The other day I sent this text to my husband.
” I am tired of cleaning the kitchen up. I am tired of doing laundry. I am tired of doing anything that involves responsibility. Getting older is not fun!”
Yes, this was one of my many mommy breakdown moments that comes several times a week. All the responsibilities of being a parent can be overwhelming at times and downright exhausting and at the end of the day, we collapse from the busyness of the day. But, in the morning comes a new day and new energy and we get to do it all over again. It’s just a season and one that I don’t care to pass over. But, it’s one that has many ups and downs. Thankfully, many more ups than downs. My husband, kids and home are my life and when I look around, I feel blessed by what I see – even if the dishes are piled up and the floors need swept and the clutter is everywhere.
Most moms don’t think about their own needs before their family’s needs. It’s just our nature. We are caregivers. We nurture and plan. We make sure everyone is feed, clean, safe and secure at all times and we don’t think a thing about it. But, when are children and possibly our husbands, are grown and gone, do we have a plan in place for our care?
Moms take care of everyone else – but who takes care of mom?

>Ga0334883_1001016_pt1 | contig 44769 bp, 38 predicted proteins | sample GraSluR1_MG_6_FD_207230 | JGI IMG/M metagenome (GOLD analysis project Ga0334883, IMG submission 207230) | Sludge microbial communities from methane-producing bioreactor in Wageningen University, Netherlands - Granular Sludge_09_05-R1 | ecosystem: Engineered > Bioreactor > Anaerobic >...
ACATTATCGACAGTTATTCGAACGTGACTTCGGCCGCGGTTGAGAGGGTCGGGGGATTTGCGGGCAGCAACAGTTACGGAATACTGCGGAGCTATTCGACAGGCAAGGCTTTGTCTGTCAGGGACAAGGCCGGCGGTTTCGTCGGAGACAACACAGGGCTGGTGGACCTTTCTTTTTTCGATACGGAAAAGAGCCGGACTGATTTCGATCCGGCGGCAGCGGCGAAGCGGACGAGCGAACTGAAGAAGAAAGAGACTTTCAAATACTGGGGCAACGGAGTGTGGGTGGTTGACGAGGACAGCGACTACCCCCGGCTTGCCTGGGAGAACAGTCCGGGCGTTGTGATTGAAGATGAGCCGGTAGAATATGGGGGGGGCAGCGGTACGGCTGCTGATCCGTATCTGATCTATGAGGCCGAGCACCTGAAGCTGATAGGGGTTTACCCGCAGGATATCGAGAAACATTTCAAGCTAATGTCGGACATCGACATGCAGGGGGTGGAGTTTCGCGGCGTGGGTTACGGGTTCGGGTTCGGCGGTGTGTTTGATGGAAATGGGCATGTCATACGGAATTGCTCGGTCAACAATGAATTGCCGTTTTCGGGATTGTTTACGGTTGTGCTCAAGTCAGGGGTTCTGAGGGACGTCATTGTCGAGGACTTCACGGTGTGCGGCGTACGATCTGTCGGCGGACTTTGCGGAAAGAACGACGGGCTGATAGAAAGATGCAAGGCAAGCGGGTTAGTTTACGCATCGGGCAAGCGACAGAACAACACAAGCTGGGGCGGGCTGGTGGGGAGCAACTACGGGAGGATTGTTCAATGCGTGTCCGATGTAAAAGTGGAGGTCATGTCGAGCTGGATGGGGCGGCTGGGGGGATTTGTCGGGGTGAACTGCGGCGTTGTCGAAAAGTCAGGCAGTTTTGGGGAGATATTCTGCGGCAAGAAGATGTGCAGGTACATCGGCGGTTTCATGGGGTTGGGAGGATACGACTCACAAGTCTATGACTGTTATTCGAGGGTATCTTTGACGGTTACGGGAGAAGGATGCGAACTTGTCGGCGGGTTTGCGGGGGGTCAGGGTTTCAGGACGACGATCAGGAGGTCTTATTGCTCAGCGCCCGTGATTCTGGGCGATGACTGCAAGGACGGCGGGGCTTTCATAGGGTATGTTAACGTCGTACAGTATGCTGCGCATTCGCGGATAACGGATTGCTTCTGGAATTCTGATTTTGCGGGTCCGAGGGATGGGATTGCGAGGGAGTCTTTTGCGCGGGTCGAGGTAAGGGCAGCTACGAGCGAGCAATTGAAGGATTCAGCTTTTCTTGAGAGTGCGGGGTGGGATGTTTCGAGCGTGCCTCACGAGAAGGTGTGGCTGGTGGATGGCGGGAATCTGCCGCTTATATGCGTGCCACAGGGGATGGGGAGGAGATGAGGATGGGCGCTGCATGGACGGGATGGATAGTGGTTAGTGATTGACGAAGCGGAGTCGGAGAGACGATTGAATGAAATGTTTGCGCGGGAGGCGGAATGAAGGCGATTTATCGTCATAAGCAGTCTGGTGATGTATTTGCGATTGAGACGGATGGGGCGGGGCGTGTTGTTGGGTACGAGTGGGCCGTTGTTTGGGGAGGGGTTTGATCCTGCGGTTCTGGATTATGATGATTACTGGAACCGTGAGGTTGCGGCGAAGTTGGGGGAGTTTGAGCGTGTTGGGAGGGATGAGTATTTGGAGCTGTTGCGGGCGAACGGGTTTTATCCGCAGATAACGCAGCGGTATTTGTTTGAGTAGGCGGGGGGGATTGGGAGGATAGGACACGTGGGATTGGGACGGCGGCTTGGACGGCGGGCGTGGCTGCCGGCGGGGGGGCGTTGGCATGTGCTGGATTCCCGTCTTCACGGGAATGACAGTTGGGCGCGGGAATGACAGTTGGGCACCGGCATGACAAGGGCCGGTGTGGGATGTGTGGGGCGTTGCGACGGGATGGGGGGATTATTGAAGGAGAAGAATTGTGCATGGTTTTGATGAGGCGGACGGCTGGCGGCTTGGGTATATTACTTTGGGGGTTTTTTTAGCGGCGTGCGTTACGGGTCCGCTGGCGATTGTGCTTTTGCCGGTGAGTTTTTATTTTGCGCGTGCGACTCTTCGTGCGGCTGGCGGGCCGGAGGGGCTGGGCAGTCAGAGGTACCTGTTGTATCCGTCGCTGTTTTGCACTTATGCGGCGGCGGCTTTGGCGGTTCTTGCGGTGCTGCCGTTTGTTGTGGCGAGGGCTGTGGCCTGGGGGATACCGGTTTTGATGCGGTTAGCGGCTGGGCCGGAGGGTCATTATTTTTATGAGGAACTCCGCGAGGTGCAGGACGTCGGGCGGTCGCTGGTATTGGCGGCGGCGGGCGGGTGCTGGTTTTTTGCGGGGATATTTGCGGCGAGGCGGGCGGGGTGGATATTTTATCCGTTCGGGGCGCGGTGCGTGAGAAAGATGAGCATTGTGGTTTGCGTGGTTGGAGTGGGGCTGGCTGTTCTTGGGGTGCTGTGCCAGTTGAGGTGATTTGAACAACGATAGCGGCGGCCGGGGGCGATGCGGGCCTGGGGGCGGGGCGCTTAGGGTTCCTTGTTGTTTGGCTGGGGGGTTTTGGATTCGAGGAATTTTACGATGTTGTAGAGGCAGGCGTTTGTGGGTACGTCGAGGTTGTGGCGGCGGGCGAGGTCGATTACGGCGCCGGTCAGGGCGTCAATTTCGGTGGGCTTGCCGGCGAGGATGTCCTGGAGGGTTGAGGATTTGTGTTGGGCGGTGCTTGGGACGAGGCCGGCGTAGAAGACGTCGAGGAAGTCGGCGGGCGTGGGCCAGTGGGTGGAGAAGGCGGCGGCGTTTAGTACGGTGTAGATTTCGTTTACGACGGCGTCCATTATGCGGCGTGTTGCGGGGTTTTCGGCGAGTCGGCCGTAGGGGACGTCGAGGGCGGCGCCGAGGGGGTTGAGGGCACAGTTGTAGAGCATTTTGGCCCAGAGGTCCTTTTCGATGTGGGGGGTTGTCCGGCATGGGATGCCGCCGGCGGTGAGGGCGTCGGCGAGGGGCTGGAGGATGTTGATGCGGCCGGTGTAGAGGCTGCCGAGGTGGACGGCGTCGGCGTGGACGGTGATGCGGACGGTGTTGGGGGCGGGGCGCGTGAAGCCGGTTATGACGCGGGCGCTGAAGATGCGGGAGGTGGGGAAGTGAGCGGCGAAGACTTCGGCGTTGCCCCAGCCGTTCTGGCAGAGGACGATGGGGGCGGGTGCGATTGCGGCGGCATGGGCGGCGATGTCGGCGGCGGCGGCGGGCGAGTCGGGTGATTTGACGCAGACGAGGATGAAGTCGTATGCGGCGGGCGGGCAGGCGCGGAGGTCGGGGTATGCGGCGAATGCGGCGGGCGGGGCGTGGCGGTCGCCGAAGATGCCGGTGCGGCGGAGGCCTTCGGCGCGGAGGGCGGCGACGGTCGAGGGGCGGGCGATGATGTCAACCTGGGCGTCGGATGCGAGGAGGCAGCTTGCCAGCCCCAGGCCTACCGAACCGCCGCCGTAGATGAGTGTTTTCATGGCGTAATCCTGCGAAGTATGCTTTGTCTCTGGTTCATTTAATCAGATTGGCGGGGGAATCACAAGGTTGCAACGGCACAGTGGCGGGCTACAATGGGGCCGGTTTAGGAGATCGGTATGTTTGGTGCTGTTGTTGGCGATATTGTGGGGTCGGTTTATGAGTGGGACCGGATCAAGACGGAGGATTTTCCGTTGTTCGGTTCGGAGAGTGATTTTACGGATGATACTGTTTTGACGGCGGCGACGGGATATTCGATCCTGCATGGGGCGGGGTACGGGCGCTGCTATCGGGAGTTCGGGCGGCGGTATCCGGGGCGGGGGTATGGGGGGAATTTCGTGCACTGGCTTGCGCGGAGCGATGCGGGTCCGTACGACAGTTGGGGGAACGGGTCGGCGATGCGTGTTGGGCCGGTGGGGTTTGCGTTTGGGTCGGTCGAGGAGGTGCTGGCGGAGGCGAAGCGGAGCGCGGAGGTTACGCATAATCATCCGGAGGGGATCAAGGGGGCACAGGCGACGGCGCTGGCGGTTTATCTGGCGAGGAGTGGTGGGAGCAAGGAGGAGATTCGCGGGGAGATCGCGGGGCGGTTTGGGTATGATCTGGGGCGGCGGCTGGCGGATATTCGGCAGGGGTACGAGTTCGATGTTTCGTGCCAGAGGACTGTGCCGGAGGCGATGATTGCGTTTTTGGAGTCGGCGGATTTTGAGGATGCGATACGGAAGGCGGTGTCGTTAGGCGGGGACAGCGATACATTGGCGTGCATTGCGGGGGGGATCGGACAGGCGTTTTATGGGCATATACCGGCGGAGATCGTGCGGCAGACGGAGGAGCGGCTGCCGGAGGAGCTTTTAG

I just read an article where the writer talked about working in a nursing home and that most of the residents that lived there were women. She writes….
“My first job when I was younger was as the activities aide in a local nursing home. Most of the residents in the nursing home were women, and they had great stories and volumes of wisdom to share with a young girl. What I didn’t think about then, but what I think about now, is their back story — how they ended up mostly alone, being cared for staff in a nursing home. I wonder now, were these women once caregivers themselves? Did they look after a sick parent or husband? Chances are, they were.”
A recent AARP study showed that there are about 42.1 million family caregivers in the United States (most of them women ages 40 to 60) providing care to an adult with limitations, and 29 percent of those caregivers spend 40 hours or more per week providing that care. This means that about one-third of Americans, mostly women, can list caregiving as an unpaid, full time job.
That’s just not something I’ve thought much about. I’ve not made plans for MY future should I be left alone. Will I want to live with my children? Will I want to be in an assisted living program or nursing home? And, HOW will I pay for it?
All these scenarios seems so far off, but with the way time seems to fly as I get older, the reality is that season will be here sooner than I think. So, I need to prepare. Thankfully, Genworth is able to help!
It may be hard to think about now but it will be even harder to deal with if I’m not prepared!
Check out these other articles are preparing for the future: